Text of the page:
The term “sustainable energy technology” often conjures images of towering wind turbines and dazzling rows of solar panels. Yet one less spectacular technology has emerged as a key piece in the clean energy jigsaw: renewable energy storage. Industry experts now see building energy storage infrastructure as a critical step for scaling renewables like solar and wind power.
Renewable Energy Variability and Storage
Why is renewable energy storage so important in determining the extent to which we can rely on wind and solar power for our energy needs?
These leading renewables are variable by nature, fluctuating with the weather and the time of day. Since these energy sources cannot be raised or lowered as demand fluctuates, the power grid must be able to regulate the amount of electricity it delivers to businesses and homes. This kind of regulation is not a problem for coal-fired plants, but coal is a top contributor to pollution and global warming. Other power generation sources that sometimes play a role in clean energy conversations, such as nuclear power and natural gas, can also be turned off and on, though they are not without controversy.
Large utility-scale battery storage systems allow renewable energy generated at one time to be discharged later, as needed. While lithium-ion batteries currently dominate the storage market, lead-acid, redox flow, and molten salt batteries have their own benefits and drawbacks, according to the National Renewable Energy Laboratory.
The Future of Renewable Energy Storage
Falling battery prices and the increasing penetration of wind and solar power could see an increase in the world’s storage capacity over the next two decades, from 545 megawatt hours to 2,857 gigawatt hours. The cost of lithium-ion batteries has dropped by 80% over the past five years.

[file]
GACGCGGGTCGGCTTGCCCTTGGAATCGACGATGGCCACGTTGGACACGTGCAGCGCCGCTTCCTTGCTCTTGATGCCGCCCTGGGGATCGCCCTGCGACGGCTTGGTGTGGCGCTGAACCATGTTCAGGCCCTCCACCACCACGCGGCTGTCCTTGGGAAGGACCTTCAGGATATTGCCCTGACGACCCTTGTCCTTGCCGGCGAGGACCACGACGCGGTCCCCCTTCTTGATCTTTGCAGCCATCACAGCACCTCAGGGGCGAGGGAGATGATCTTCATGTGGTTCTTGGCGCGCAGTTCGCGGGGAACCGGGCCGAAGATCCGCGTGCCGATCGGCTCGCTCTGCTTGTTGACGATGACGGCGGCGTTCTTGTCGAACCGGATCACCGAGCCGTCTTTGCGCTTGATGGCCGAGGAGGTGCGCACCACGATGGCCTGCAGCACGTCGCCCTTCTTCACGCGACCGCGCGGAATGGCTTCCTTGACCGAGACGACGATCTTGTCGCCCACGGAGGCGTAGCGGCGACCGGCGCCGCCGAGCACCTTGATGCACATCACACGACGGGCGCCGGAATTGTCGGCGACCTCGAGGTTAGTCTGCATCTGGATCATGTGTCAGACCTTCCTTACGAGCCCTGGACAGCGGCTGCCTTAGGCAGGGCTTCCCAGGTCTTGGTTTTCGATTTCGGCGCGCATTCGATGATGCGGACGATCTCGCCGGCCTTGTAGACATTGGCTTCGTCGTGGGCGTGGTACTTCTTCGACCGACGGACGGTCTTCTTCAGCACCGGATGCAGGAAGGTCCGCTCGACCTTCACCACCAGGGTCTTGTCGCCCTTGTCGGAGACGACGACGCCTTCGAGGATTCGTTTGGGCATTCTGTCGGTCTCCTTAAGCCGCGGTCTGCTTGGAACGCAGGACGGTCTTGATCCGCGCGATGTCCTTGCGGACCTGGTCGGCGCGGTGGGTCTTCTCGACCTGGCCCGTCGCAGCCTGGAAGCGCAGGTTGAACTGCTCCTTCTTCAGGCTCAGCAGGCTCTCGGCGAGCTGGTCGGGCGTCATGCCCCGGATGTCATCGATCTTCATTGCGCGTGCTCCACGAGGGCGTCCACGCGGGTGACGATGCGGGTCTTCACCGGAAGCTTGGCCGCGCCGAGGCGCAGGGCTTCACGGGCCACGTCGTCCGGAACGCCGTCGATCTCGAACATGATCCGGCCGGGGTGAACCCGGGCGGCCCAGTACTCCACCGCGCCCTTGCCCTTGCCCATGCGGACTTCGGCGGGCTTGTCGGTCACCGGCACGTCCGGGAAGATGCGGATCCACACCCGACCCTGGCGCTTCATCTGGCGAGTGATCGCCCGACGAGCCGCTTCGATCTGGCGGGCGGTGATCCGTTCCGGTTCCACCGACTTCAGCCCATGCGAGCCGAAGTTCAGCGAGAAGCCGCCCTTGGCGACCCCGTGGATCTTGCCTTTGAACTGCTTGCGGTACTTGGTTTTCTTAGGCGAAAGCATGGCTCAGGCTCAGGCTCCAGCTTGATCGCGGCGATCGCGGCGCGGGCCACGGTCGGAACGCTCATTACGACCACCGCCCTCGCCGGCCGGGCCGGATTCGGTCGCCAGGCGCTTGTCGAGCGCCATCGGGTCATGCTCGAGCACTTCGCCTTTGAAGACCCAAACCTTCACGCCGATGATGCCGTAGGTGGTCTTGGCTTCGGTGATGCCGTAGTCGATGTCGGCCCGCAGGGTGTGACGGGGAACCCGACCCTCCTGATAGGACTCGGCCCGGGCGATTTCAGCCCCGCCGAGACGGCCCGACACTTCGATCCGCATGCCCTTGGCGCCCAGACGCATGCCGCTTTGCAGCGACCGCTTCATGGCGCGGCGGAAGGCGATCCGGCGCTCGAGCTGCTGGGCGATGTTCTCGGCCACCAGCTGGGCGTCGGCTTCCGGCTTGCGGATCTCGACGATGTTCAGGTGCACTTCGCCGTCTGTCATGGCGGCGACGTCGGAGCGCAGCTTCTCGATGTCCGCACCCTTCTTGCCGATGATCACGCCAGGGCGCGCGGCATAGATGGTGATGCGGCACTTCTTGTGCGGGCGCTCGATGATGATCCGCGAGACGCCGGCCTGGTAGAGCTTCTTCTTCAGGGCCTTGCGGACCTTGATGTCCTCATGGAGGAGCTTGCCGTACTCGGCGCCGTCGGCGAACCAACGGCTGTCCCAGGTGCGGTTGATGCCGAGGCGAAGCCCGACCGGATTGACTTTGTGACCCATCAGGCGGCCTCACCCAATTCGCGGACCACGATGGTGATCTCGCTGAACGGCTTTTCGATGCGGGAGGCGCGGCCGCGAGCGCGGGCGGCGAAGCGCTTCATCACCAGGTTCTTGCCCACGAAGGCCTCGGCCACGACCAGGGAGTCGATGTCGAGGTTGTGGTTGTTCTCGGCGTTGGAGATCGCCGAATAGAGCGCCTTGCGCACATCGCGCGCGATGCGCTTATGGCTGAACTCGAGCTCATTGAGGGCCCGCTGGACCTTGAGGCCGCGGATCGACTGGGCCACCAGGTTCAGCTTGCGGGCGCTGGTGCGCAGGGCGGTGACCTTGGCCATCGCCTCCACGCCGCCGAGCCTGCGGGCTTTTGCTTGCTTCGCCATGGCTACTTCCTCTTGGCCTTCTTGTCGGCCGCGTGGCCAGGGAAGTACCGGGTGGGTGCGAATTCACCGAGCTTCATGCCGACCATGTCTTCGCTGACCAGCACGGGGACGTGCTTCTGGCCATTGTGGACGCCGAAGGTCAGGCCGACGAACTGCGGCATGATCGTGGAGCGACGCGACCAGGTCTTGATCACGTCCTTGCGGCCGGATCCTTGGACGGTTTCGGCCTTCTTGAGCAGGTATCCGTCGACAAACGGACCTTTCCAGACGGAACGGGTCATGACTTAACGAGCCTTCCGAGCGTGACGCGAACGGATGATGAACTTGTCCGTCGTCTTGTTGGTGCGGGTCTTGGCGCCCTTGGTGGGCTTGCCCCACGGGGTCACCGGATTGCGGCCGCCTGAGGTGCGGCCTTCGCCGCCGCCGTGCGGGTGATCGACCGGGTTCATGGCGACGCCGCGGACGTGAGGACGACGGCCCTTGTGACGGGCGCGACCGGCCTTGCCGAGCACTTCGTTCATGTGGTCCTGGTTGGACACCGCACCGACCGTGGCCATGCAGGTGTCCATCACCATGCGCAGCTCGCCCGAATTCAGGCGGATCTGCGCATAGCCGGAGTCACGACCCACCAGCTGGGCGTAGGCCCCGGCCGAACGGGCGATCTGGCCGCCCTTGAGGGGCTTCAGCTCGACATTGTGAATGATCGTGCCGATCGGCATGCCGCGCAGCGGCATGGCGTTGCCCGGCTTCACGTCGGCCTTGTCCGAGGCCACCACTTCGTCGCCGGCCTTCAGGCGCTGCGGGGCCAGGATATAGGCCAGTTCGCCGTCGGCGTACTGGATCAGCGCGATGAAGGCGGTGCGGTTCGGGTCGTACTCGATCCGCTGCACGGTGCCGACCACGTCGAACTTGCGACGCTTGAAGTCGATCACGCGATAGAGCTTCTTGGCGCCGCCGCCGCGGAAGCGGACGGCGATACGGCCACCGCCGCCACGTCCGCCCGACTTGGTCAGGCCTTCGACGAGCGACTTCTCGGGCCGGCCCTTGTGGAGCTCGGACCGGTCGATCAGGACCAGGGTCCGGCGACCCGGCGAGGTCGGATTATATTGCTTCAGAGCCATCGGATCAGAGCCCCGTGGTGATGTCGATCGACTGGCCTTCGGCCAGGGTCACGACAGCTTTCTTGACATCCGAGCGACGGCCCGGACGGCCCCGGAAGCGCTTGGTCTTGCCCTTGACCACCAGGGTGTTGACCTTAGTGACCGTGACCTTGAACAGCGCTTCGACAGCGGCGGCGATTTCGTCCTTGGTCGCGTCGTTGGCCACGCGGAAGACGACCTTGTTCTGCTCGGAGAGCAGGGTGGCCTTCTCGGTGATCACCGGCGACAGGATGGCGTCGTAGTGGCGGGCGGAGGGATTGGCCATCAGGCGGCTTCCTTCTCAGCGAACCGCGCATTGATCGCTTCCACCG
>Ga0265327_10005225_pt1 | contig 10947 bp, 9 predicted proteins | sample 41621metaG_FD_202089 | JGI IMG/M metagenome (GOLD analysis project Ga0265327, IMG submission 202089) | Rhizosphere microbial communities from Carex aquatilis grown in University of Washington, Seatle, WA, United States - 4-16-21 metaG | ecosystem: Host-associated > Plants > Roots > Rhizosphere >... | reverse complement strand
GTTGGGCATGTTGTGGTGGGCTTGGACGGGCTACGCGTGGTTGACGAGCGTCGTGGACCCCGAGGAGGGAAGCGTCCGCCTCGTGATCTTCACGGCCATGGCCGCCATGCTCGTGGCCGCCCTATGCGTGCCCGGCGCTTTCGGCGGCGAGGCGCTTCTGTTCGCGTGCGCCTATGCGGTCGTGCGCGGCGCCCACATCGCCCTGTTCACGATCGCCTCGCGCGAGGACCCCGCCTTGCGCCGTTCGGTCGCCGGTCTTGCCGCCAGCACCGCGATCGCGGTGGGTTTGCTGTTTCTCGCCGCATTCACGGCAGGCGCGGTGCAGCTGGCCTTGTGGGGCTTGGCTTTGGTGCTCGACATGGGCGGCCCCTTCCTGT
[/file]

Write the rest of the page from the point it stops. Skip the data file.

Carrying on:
Significant battery storage projects have already been deployed in the US, Japan, Germany, the UK, and Australia. Among the most promising projects in terms of capacity is the Hornsdale Wind Farm in Australia. Completed in November 2017, the project expanded by 50% last year, owing its success to the substantial local demand for stable renewable energy.
This year, the University of South Carolina (USC) developed battery storage technology that could outperform the one pioneered at Hornsdale. Researchers at USC claim their iron-AQDS battery can recharge hundreds of times with negligible loss of power.
In contrast with massive storage facilities like Hornsdale, small-scale battery storage is another important development. So-called behind-the-meter (BTM) batteries connect to the back of the utility meters of business and residential users. Australia is targeting the rollout of one million BTMs by 2025, which would represent a significant leap from just 21,000 BTMs in 2017.
One challenge for renewable energy storage is where to put the batteries themselves. In the face of obstacles like population density and environmental restrictions, some states are turning to otherwise unused landfills to house their battery infrastructure. Another question for renewable energy advocates to resolve is the recycling of spent batteries, a necessary step for keeping the environmental impact of the technology positive. Companies like Li-Cycle are developing battery cycling solutions in anticipation of an urgent need as more batteries come to support the renewable energy transition.